"Industry Standard" An Example Why Requirements Matter

As a commissioning company, GMC Cx is focused on quality, defined as meeting the owner’s expectations. Before designing a space we focus on capturing and recording the Owner's Requirements. Without these requirements and expectations, quality is left undefined. This unknown puts commissioning agents in a tough spot because an undefined quality is very hard to measure, verify and enforce.

Recently, we were called back out to a project site after occupancy to investigate a noise issue in a conference room. We were asked to determine the cause and propose a solution.

The conference room is served by a single zone, split system heat pump fan coil supplying 1800 CFM of conditioned air through 5 supply diffusers at 360 CFM each and 3 return diffusers at 500 - 585 CFM each. The fan coil is located on the second floor behind a full height wall and the air is ducted down through 14” ducts to the room diffusers. Supply diffusers are steel lay-in 4 way throw with a perforated face.

There were no acoustical design issues with the airflow, ducting or unit location. However, for HVAC noise sensitive spaces, such as conference rooms, it is recommended to use low NC (low noise criteria) plaque style diffusers with no perforated face. The steel perforated neck-mounted curved blade deflector ceiling diffusers are designed for longer throws, but not low noise. Curved blade deflectors and perforated faces often generate airflow noise.

We measured significant airflow noise (55 dBA) being generated by the diffusers and possibly the ductwork. High sound pressures in the 500 Hz to 2 kHz range indicate airflow noise. There was no indication of fan, compressor or vibration related noise. After reviewing the building construction drawings, TAB report and visiting the site we had identified a few small impact options to reduce HVAC sound and noise. This included replacing the diffusers to low NC type and verifying straight run and properly stretched and supported ductwork a minimum of 3 duct diameters perpendicular to the diffuser.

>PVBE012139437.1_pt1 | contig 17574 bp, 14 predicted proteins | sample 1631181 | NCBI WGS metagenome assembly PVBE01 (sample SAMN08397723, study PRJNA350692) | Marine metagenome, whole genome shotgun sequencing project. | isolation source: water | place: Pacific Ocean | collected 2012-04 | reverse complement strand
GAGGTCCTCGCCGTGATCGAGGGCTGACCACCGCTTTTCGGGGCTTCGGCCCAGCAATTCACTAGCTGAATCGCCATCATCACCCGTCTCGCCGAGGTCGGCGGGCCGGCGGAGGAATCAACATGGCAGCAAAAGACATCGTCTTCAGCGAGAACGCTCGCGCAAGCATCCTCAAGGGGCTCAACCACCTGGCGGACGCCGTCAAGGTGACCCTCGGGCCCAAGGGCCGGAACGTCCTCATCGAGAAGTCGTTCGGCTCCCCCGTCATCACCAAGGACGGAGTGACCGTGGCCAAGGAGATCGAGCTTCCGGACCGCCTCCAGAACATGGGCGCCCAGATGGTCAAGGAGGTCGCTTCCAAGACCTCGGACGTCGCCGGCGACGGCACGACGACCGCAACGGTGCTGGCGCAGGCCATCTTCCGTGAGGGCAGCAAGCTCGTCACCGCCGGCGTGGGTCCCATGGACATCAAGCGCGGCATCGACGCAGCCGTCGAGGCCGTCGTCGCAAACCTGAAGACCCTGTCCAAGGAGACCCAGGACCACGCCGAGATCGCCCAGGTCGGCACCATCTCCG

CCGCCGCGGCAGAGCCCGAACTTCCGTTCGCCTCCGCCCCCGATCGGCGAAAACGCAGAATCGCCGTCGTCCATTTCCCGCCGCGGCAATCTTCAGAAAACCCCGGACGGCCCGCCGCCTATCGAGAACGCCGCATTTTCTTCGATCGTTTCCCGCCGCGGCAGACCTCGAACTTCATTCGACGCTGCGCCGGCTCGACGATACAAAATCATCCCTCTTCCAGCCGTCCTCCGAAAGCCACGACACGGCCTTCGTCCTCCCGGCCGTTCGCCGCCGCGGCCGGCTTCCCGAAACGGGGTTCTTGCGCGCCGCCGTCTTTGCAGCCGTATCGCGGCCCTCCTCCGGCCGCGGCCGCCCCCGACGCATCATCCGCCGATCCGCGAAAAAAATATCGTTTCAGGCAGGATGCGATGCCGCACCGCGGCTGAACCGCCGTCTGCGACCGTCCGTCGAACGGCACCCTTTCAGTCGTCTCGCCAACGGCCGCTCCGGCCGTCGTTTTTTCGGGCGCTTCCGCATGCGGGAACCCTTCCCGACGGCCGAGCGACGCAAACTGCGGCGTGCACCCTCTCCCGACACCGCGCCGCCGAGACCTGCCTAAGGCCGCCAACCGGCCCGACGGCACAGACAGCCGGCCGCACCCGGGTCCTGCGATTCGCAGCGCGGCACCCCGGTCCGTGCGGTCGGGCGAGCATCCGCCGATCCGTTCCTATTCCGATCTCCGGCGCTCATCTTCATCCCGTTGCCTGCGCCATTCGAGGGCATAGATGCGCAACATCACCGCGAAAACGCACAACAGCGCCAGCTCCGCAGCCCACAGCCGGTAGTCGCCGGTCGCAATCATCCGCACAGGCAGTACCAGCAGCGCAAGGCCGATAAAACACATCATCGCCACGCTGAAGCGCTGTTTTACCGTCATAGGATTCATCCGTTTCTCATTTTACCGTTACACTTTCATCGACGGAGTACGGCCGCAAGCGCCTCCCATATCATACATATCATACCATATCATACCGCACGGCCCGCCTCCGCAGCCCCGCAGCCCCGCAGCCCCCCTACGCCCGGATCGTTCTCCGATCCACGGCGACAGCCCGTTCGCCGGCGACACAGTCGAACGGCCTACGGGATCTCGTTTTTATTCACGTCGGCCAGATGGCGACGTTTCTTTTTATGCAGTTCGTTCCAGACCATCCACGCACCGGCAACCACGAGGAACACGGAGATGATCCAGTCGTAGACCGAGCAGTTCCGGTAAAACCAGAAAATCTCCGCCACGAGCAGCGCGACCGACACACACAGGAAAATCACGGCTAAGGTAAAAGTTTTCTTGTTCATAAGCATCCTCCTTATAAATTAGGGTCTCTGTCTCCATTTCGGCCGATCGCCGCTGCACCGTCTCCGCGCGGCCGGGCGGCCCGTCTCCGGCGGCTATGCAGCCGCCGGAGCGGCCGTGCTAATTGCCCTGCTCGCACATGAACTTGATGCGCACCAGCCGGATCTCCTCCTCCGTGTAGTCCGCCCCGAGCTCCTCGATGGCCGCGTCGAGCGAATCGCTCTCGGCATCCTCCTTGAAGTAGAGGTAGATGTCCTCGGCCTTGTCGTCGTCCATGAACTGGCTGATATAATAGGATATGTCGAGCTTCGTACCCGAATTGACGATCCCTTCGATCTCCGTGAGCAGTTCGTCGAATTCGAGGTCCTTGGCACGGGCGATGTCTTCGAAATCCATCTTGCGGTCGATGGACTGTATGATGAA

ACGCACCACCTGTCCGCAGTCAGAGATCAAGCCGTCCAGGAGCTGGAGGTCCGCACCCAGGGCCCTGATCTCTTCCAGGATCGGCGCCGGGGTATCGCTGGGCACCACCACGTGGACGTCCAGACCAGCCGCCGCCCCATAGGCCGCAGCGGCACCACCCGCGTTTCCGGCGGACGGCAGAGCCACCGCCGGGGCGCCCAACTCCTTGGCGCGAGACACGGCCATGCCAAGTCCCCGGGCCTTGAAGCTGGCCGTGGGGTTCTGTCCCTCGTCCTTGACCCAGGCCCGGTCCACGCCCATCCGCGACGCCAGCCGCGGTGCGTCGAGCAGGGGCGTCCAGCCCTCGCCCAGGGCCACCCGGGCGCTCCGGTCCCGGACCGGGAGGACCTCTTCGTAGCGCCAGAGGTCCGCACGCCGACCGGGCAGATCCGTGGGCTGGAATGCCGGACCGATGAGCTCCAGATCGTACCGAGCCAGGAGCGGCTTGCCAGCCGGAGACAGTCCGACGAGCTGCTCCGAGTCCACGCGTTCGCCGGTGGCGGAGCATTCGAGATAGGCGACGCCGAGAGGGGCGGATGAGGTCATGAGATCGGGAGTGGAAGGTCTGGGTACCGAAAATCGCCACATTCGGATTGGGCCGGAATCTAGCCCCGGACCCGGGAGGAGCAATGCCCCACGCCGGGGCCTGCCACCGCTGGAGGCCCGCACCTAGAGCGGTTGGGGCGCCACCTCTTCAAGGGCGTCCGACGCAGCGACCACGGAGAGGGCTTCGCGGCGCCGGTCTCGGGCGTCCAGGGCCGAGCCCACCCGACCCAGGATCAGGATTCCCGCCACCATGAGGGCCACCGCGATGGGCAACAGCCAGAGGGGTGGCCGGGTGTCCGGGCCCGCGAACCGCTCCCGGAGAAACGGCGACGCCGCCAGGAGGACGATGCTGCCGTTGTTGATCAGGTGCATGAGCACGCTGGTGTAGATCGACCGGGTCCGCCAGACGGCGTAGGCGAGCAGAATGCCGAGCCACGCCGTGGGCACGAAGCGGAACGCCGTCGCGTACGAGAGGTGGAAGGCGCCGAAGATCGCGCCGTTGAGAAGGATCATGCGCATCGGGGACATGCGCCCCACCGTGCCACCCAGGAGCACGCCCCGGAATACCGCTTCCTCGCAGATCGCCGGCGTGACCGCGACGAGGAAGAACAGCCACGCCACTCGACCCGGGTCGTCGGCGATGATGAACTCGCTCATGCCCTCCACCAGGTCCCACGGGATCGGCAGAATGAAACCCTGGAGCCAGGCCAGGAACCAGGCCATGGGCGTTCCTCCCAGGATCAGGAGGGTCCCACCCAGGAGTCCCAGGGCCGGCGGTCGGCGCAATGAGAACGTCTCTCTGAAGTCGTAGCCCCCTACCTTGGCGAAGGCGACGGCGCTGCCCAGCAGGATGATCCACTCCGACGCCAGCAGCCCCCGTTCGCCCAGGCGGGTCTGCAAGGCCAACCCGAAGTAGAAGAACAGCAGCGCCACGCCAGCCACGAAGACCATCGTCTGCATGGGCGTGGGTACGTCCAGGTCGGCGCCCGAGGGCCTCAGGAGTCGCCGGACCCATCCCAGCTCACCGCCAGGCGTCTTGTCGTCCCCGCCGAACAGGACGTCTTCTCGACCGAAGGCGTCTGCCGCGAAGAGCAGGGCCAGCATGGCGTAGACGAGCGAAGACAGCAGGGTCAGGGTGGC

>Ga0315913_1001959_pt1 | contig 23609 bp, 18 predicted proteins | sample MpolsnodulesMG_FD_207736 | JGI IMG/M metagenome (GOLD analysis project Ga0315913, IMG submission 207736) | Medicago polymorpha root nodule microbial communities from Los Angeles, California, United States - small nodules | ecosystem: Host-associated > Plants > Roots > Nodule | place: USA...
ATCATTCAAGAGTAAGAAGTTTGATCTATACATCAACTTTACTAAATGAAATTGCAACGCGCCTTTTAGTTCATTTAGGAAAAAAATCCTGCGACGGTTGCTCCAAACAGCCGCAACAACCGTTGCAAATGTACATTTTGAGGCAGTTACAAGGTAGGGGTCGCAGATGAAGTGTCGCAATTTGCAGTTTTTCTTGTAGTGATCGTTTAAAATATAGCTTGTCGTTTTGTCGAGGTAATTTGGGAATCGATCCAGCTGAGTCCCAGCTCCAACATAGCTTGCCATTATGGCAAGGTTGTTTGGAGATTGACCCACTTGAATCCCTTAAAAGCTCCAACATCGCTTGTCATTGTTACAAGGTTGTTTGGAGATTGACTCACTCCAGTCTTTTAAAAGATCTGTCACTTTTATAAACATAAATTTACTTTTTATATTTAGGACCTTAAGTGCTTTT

Original 4-way throw diffuser with perforated face (Left) compared to the new plaque style diffuser (Right)

After applying the suggested fix the sounds levels were reduced by 13 dBA to a more acceptable 42 dBA while the fan coil was running.

Unfortunately I can not call this a success. Since we were not able to capture the Owner's Requirements before the project began, we were not able to enforce any sound level requirements during design, construction, testing or turnover.

Had we known that the owner expected a quieter conference room than "industry standard" we could have indicated the correct style diffuser during design, saving time, money and resources.

Requirements matter because if you do not define them, you can not enforce them. Without requirements there is no basis for quality. Quality then just becomes someone else's definition of "industry standard".

Many owners would not know what diffuser type to specify. It is a very detailed question. However, with the right guidance, a simple NC or dBA requirement specified as 35 or 40 dBA in sound sensitive spaces such as conference rooms could have been recorded. This specification gives the designers and engineers clear direction; clearing the path to a well defined, quality product.

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